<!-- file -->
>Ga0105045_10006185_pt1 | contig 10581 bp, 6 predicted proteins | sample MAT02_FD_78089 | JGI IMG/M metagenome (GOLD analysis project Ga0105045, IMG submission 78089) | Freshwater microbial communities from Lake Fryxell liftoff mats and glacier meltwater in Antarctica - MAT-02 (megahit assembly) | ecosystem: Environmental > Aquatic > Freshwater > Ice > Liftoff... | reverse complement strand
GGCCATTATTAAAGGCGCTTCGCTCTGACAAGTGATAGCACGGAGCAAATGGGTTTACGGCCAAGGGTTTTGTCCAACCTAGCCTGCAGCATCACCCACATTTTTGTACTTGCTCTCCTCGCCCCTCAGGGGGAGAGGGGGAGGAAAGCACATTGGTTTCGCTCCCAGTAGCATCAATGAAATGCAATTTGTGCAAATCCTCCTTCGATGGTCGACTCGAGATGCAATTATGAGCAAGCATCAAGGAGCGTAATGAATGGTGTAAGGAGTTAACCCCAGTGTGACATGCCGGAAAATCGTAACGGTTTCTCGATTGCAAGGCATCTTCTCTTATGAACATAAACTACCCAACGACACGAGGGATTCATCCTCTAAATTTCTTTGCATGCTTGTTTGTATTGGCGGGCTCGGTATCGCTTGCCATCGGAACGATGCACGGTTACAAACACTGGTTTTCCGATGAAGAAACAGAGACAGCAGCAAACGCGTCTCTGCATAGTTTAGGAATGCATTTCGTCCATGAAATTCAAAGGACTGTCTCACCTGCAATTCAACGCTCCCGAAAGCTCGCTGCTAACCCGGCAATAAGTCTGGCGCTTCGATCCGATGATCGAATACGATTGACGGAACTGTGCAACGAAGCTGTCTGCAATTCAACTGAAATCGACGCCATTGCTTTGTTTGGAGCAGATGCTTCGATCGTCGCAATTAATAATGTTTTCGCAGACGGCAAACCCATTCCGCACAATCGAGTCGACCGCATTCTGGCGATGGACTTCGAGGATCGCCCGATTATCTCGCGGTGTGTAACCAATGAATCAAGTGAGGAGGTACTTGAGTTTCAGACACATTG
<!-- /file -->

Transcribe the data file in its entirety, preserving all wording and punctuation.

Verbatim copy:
>Ga0105045_10006185_pt1 | contig 10581 bp, 6 predicted proteins | sample MAT02_FD_78089 | JGI IMG/M metagenome (GOLD analysis project Ga0105045, IMG submission 78089) | Freshwater microbial communities from Lake Fryxell liftoff mats and glacier meltwater in Antarctica - MAT-02 (megahit assembly) | ecosystem: Environmental > Aquatic > Freshwater > Ice > Liftoff... | reverse complement strand
GGCCATTATTAAAGGCGCTTCGCTCTGACAAGTGATAGCACGGAGCAAATGGGTTTACGGCCAAGGGTTTTGTCCAACCTAGCCTGCAGCATCACCCACATTTTTGTACTTGCTCTCCTCGCCCCTCAGGGGGAGAGGGGGAGGAAAGCACATTGGTTTCGCTCCCAGTAGCATCAATGAAATGCAATTTGTGCAAATCCTCCTTCGATGGTCGACTCGAGATGCAATTATGAGCAAGCATCAAGGAGCGTAATGAATGGTGTAAGGAGTTAACCCCAGTGTGACATGCCGGAAAATCGTAACGGTTTCTCGATTGCAAGGCATCTTCTCTTATGAACATAAACTACCCAACGACACGAGGGATTCATCCTCTAAATTTCTTTGCATGCTTGTTTGTATTGGCGGGCTCGGTATCGCTTGCCATCGGAACGATGCACGGTTACAAACACTGGTTTTCCGATGAAGAAACAGAGACAGCAGCAAACGCGTCTCTGCATAGTTTAGGAATGCATTTCGTCCATGAAATTCAAAGGACTGTCTCACCTGCAATTCAACGCTCCCGAAAGCTCGCTGCTAACCCGGCAATAAGTCTGGCGCTTCGATCCGATGATCGAATACGATTGACGGAACTGTGCAACGAAGCTGTCTGCAATTCAACTGAAATCGACGCCATTGCTTTGTTTGGAGCAGATGCTTCGATCGTCGCAATTAATAATGTTTTCGCAGACGGCAAACCCATTCCGCACAATCGAGTCGACCGCATTCTGGCGATGGACTTCGAGGATCGCCCGATTATCTCGCGGTGTGTAACCAATGAATCAAGTGAGGAGGTACTTGAGTTTCAGACACATTG